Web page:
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September 25, 1987 - Image 58

Resource type:
Text
Publication:
The Detroit Jewish News, 1987-09-25

Disclaimer: Computer generated plain text may have errors. Read more about this.

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HAVE AN AUTOMATIC JET PUMP. $149.50

INSTALLATION AVAILABLE

H. B. LEWIS PLUMBING

352-9350

Bring in the
New Year with a
cookie or candy tray.

A HEALTHY & HAPPY
NEW YEAR

gilorioU3

TO OUR CUSTOMERS & FRIENDS
FROM ALL OF US AT

e

en
ace

APPLEGATE SQUARE

356-6468

MARCIA BLUME
PHYLLIS COHEN
SYLVIA FORREST
NATALIE HOFFMAN
EVELYN KEIL
DANA KOPONEN

ROZ LEVINE
ELAINE MORTON
MARGO ROSENTHAL
ESTHER ROSENTHAL
RAQUEL ROSS
MARLENE SLUTZKY

PASSPORT
PHOTOS

COLOR — B & W
ILEA YOU WA
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LEO KNIGHT
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Hearty Wishes To Our
Customers and Friends
For A Very
Healthy and Happy
NEW YEAR

JEWELRY DESIGN
& MFG. B.

Monis Nedimisk
Anthony Fafnir'

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Best wishes for a
happy, healthy
New Year.

Hite ONSITE 1 HOUR Photo

(2 BLOCKS NORTH OF 14 MILE RD. ON ORCHARD LK. RD.) NEXT TO iBROWSE BOOKSTORE

WEST BLOOMFIELD • 851-6340

54

FRIDAY, SEPT. 25, 1987

5748 Pluralism

Continued from Page 2

could spell hurban, destruc-
tion, and could be interpreted
as a "Spiritual Holocaust"?
An exceptionally in-
teresting comment on the
subject of amity is in the cur-
rent issue of Reconstruc-
tionist. The September 1987
issue of the official magazine
of one of the religious Jewish
factions under consideration
here is entitled "Reconstruc-
tionists and Jewish Unity."
In it the author, Arthur
Green, president of the
Reconstructionist Rabbinical
College, outlines arguments
in support of his movement
with which he would not com-
promise. But the introduction
to his theme, which is cer-
tainly angled towards his
movement's purposes,
presents an accumulation of
views contra divisiveness. He
states:
When I first began
reading Martin Buber's
Tales of the Hasidim, long
before I knew that I was
going to spend much of my
life as a student of
Hasidism, there were two
tales, or perhaps just two
lines from within the tales,
that impressed me above
all others.
One was a statement by
Rabbi Zusya of Anipol,
who is supposed to have
said: "When I get to the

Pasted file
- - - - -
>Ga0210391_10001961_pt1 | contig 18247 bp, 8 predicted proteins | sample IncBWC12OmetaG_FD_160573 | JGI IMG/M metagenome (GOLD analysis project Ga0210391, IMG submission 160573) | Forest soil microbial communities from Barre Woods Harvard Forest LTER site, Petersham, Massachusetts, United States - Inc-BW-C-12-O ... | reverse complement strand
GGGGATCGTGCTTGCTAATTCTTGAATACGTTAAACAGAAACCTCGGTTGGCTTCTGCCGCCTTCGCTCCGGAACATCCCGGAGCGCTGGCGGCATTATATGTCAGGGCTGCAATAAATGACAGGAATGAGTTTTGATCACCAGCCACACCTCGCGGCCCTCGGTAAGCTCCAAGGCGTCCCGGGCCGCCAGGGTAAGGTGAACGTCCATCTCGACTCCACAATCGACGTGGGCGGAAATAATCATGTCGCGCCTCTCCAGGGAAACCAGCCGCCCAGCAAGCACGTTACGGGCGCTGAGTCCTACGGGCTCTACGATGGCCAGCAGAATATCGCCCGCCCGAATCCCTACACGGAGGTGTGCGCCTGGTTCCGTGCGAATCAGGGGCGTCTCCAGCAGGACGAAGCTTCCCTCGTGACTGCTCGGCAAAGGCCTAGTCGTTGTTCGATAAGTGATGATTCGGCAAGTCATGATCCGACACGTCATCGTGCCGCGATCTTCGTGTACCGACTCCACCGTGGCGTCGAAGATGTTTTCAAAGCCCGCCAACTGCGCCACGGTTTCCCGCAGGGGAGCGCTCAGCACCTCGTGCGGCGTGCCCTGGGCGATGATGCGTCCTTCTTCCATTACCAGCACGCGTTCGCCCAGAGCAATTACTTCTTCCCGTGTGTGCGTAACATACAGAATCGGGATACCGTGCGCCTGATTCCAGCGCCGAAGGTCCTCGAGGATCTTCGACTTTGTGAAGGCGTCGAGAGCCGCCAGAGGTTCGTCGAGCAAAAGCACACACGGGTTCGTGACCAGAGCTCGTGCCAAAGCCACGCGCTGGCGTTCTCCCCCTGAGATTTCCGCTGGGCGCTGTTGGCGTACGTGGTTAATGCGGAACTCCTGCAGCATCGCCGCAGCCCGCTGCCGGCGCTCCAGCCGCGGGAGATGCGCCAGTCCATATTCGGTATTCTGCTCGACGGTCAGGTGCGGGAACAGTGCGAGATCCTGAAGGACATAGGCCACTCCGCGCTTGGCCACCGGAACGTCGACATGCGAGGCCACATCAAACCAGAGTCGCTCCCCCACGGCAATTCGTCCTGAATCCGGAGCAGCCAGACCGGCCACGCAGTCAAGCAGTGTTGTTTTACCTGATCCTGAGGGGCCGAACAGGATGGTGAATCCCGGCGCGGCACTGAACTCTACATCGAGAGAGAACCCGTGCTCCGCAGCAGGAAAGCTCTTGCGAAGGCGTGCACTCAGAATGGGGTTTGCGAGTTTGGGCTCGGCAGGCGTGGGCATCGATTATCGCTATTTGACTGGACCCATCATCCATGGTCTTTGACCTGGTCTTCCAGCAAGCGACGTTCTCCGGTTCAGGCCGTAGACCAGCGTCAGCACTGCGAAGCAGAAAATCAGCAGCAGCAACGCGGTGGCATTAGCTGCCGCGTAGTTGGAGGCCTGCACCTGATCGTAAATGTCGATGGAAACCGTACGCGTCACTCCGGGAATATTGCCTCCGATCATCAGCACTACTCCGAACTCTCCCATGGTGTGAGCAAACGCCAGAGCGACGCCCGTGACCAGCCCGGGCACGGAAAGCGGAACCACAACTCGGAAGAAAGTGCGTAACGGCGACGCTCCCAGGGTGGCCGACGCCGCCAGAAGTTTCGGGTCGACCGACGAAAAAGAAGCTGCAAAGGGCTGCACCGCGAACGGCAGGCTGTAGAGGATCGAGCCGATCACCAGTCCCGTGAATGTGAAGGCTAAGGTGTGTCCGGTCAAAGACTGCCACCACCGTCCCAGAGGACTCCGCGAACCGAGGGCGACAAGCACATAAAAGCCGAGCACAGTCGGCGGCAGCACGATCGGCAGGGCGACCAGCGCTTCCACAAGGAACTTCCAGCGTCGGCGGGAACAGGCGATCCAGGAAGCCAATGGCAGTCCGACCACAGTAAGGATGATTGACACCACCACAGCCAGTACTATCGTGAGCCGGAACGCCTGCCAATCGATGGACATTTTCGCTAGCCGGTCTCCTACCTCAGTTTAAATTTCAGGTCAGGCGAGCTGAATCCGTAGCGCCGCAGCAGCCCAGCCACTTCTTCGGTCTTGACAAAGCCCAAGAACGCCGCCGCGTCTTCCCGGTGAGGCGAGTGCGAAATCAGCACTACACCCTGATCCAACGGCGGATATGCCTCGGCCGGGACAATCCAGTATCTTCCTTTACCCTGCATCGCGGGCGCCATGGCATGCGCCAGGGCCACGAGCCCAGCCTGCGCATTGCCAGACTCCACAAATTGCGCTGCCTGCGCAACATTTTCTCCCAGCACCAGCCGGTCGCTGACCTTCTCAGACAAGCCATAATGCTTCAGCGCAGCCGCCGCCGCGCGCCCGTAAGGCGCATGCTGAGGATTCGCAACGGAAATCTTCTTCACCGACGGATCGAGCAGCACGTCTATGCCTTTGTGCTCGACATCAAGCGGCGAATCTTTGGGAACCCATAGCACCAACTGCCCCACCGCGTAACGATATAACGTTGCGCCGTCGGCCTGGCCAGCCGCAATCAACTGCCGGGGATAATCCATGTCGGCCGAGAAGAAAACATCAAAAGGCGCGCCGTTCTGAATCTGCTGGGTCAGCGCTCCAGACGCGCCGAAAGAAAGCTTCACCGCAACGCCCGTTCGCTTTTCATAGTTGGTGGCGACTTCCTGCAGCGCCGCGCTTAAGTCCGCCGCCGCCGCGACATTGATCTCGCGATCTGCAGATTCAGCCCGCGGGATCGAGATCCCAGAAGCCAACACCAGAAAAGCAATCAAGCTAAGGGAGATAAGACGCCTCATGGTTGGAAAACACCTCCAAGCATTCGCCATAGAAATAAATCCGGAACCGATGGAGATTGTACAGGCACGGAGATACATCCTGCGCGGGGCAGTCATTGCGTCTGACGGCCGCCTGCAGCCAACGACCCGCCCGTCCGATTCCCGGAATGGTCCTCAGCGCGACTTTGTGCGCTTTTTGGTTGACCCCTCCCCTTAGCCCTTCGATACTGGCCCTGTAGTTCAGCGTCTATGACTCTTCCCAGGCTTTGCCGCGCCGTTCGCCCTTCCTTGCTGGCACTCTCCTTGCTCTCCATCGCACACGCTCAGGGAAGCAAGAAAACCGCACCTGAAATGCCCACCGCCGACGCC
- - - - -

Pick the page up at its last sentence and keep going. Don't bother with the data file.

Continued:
World of Truth they won't
ask my why I wasn't
Moses. They'll ask me why
I wasn't Zusya." The other
comes from a tale about
Rabbi Raphael of Bershad.
Embarking on a journey
by coach, he asked his
disciples to join him. When
they protested that there
was not enough room in
the small coach he said:
"So we'll love each other
more!"
Within these two tales
are embodied the essential
principles of living in com-
munity. Each of us has to
know who he or she is and
not try to be anyone else.
At the same time, we all
have to be willing to move
over, to make room for one
another, to love each other
more. Thi
s is true of life in
community at all levels:
within a small, intimate
havurah, in our movement
as a whole, in the larger
Jewish community, and in
the human community of
which we are all a part.
We must learn to love
others for their differences
from us, not for being just
like us. God is praised in
our tradition as being
Meshaneh haberiyyot, one
who makes for variety in
Creation. The great
wonder of human ex-
istence, the Talmud tells

us, is that God stamps each
human being in the im-
print of Adam, and yet
each of us comes out dif-
ferent. We differ from one
another, the sages say, in
appearance, in voice, and
in opinions.
Perhaps it is not to farfet-
ched to read this as saying
that because each of us
sees and hears differently,
each of us is necessarily of
a different mind. Our age,
like none other, is one that
legitimizes personal
idiosyncrasy. Each of us
revels in his or her own
uniqueness. The task in
such an era is for us to
recognize and accept the
uniqueness of the other,
not just of ourselves, and
to recognize, in this very
difference, the shared
divine imprint, the com-
mon humanity that unites
us all. We must learn to
love and accept others for
who they are, not for who
we would like them to be.
Here is proof that all fac-
tions relish quoting Chasidic
lore. Even the extremism of
Reconstructionism takes
delight in such recognition of
the very Orthodox Chasid.
The obligation towards unity,
of judging all Jews as sharing
in a community of traditional
legacies, is indisputable.
Therefore the rejection of
divisiveness becomes the ma-
jor factor in responding to the
shofar. It is the unity of Israel
that emerges predominantly
at this time. It is a pluralism,
religious and cultural, that
can not be denied or trampl-
ed upon. Such is the Rosh
Hashanah message in these
crucial times.
I take pride at this time to
share with my readers a deep-
ly moving Rosh Hashanah
greeting from my dear friend
Dr. Robert Gordis, one of
world Jewry's most eminent
scholars and spiritual leaders
and editor of Judaism
magazine.
In behalf of his wife Fannie
and himself, Rabbi Gordis
wrote on Sept. 3rd: "Fannie
and I can only hope and pray
that the New Year 5748 will
live up to its billing! The
Hebrew Tav, name of the
year Tav Shin Mem Het,
spells the word Tismah,
which means "you shall re-
joice." I hope the new lease on
life will make it possible for
you and Anna to find sources
of joy in life in the new lease
of time which stretches before
us."
It is a privilege to apply this
message to all in out com-
munity. May it be the totali-
ty of Jewish blessings on the
New Year 5748.

.

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